Corruption is another issue that the people have been tolerating for long of late. But India’s electoral history shows that governments have even been voted out of power due to charges of corruption — examples being the Congress governments led by Rajiv Gandhi and Manmohan Singh. The Bharatiya Janata Party had levelled a charge of kickbacks of Rs 64 crore against Rajiv Gandhi in the Bofors Howitzer deal, and several charges of corruption including the 2G scam or coal scam against Dr Manmohan Singh’s government. None of these charges have been proven.

The Chimanbhai Patel government was voted out by the electorate in 1974 due to charges of corruption, so was the case of the Sharad Pawar government in Maharashtra, after charges of land scam. Ashok Chavan, who was then with the Congress, had to resign as chief minister following charges of corruption with regards the Adarsh housing society. That was one of the reasons for the Congress winning fewer seats in the subsequent Assembly elections.

A R Antulay had to resign after it was exposed that he had made builders, wanting cement for their construction work, donate funds to the Pratibha Pratishthan, a non-governmental organisation set up by him. The builders paid the money to the trust through legal means and not a single rupee from that went to the Congress.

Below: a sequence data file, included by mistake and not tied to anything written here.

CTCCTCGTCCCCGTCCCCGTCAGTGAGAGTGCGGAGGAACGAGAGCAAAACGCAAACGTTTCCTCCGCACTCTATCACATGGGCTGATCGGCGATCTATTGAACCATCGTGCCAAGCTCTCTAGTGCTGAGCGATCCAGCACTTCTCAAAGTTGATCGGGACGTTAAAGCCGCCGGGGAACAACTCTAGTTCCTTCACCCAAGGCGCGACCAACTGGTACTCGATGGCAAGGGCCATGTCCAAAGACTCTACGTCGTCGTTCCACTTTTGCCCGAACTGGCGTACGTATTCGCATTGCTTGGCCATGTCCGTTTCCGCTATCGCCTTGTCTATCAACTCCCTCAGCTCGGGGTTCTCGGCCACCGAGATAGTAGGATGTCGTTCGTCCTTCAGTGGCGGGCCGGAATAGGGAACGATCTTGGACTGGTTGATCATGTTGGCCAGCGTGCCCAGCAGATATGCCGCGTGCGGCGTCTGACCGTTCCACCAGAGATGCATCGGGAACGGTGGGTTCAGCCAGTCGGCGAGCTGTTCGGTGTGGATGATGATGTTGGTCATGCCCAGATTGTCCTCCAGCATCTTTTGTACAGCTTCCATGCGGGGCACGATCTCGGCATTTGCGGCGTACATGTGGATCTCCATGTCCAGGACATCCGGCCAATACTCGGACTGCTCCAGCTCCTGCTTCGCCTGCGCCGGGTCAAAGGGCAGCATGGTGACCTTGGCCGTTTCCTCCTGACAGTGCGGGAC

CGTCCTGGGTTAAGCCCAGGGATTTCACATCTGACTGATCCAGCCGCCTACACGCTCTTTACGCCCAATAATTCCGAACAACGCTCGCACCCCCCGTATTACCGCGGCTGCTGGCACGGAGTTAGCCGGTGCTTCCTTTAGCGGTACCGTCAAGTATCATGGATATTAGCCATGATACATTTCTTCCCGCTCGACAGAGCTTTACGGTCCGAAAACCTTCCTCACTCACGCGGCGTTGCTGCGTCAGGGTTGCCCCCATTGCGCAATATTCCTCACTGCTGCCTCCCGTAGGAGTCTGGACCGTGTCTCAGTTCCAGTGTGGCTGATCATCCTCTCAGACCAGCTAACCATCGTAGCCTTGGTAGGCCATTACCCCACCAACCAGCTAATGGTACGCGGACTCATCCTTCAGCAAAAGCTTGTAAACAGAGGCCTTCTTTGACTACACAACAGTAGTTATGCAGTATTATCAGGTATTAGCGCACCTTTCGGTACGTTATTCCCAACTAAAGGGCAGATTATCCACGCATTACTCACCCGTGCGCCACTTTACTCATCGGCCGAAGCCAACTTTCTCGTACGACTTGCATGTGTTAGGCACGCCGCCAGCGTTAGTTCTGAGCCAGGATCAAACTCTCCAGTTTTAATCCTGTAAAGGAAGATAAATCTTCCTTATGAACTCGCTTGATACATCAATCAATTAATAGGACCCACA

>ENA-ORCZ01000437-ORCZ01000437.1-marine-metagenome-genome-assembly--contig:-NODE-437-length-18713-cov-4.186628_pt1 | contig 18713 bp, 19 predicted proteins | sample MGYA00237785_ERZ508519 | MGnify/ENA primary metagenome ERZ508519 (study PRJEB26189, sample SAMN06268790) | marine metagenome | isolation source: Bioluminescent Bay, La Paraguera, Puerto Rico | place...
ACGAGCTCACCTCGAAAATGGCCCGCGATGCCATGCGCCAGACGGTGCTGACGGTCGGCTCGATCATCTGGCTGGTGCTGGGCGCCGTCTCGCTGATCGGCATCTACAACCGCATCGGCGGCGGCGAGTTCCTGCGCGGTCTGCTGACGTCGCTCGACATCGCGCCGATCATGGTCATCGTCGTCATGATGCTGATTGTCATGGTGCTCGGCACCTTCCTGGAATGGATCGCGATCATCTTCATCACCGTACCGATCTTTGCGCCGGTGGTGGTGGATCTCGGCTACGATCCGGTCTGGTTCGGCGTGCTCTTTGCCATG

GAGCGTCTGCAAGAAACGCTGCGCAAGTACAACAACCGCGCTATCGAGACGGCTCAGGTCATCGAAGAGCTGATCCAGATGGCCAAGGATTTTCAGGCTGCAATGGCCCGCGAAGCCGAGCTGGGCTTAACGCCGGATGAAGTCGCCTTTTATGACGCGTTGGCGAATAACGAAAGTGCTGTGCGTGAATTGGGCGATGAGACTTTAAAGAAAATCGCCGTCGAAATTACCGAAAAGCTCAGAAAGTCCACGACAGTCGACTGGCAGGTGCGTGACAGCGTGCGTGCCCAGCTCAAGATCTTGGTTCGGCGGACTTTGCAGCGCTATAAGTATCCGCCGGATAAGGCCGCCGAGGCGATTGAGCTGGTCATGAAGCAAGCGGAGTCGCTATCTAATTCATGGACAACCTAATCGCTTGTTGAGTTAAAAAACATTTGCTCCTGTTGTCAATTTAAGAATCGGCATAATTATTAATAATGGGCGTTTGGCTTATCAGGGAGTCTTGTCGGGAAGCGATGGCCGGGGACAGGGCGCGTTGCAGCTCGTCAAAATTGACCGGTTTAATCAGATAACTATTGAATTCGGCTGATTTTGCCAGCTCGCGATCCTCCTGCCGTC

The electoral bonds issue and the information that has come to light shows that the BJP is one-up on Antulay. Evidence shows that the BJP used two methods, one was funds against favours and the other the use of investigating agencies to make organisations buy electoral bonds and present them to the BJP.

The electorate, which has shown its power even on unproved corruptions charges, is expected to use that power again and throw the corrupt out. The Supreme Court verdict has clearly stated that the electoral bonds go against the Constitution and hence are illegal. In the light of that, all the amounts collected by the beneficiaries should have been attached as is done when thieves and dacoits are caught, since the money obtained through an illegal act is illegal.

The Delhi liquor scam is another classic case of misuse of power. The persons, who are not recipients of the electoral bonds, purchased by the beneficiary of the liquor policy, are in jail, while the party which received the bonds is projected to be clean.

The investigating agencies may be misused, the courts may remain silent on certain issues, but the electorate must wakeup from its slumber or get out of religious intoxication, to use their voting power to fight corruption, as it did in the past.

Ian Fleming’s character always announced, “I am Bond, James Bond.” So also, the electorate has to be reminded of bonds, electoral bonds.

The author is a senior journalist and media trainer. He tweets at @a_mokashi